Viral DNA still remain after World War II

A group of researchers together from the University of Helsinki and the University of Edinburgh have been the first to find the genetic material of a human virus from old human bones. The research was published in the journal Scientific Reports, and the study analysed the skeletal remains of Second World War casualties from the battlefields of Karelia.
The researchers show that viral DNA is also present in bone
(Credit: Science Daily and 
University of Helsinki)

During the course of infection, allows virus to remain in the tissues, hence their DNA can be analyzed even after years thereafter. It has been common to find the genetic material in many organs but this time researchers have shown that viral DNA can also be present in bone.
"Human tissue is like a life-long archive that stores the fingerprint of the viruses that an individual has encountered during his or her lifetime," describes Klaus Hedman, professor of clinical virology.
The important implications behind the finding have open many gates of confusion since the current research unfolds the study of viruses that have caused infections in the past. The report published highlights the same. They document the presence of parvovirus DNA in the bones of Finnish World War II casualties who remained exposed to diverse climatic conditions in former Finnish, current Russian territory, until recent years when they were repatriated to their homeland. The study involved assessment of bone samples from 106 deceased, and the viral DNA was discovered in nearly half of them.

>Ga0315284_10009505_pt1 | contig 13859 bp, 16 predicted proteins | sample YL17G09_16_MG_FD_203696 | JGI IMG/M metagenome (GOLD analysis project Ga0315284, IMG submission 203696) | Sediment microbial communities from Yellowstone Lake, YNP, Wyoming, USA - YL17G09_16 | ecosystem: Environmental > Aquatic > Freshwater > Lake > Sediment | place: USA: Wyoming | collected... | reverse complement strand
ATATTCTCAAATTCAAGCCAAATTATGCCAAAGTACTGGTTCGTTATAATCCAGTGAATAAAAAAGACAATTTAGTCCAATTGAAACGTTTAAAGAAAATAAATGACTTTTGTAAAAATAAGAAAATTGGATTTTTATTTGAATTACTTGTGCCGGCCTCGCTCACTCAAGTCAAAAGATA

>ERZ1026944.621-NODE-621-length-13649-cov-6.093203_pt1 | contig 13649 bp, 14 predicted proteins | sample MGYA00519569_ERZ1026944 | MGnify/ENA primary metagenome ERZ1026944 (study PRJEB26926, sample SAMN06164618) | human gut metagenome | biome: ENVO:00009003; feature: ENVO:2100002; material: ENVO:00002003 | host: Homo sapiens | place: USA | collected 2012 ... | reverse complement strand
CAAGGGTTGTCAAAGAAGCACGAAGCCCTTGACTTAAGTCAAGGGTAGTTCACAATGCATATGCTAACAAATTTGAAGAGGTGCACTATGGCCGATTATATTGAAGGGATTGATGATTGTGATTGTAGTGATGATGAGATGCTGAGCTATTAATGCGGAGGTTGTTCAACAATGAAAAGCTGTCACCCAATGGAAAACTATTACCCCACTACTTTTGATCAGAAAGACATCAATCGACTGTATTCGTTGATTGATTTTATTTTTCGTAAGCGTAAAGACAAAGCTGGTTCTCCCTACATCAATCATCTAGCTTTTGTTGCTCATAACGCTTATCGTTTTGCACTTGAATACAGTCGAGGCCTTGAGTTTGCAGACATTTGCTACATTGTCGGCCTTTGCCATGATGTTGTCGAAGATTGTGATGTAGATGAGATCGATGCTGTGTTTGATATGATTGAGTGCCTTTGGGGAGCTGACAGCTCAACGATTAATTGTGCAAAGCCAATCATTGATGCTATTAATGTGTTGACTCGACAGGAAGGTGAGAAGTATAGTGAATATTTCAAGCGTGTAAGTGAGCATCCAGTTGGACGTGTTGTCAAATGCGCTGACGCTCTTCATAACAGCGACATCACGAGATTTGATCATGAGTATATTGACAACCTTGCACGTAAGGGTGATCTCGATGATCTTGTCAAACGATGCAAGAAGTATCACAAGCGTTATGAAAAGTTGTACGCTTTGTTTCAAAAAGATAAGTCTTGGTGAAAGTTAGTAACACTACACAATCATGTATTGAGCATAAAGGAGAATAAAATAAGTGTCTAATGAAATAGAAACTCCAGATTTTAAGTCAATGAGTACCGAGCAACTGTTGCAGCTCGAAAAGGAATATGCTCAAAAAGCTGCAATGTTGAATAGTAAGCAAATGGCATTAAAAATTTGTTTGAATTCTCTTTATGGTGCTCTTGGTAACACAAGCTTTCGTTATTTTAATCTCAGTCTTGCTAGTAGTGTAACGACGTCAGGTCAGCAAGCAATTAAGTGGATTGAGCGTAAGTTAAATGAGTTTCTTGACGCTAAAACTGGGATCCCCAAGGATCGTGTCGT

"By mapping and analysing the viral genes in old human samples, we can deepen our understanding of the way viruses develop and spread. The results can be compared to those with contemporary viruses and their virulence, improving our ability to prevent and eradicate infectious diseases," the scientists explain.
The DNA fingerprint
The bones of two of the casualties contained DNA from a type of parvovirus that has never circulated in the Nordic countries. This information, together with the human DNA profiles of these individuals, suggested that they were likely soldiers of the Red Army.
"Such a combination of human and viral DNA can help us both identify the recently dead -- making it a new tool for forensic identification or ancestry investigation- and determine how ancient humans migrated around the globe," states Antti Sajantila, Professor of genetic forensic medicine.
The virus- and forensic scientists of the University of Helsinki are determined to explore the viruses that existed centuries or even millennia ago and gave rise to ancient pandemics.
"It would be fascinating to find out what kinds of viruses were circulating in Mediaeval Europe, or how different were the viruses that existed among the populations of South America before the Europeans arrived."
The story derived from University of Helsinki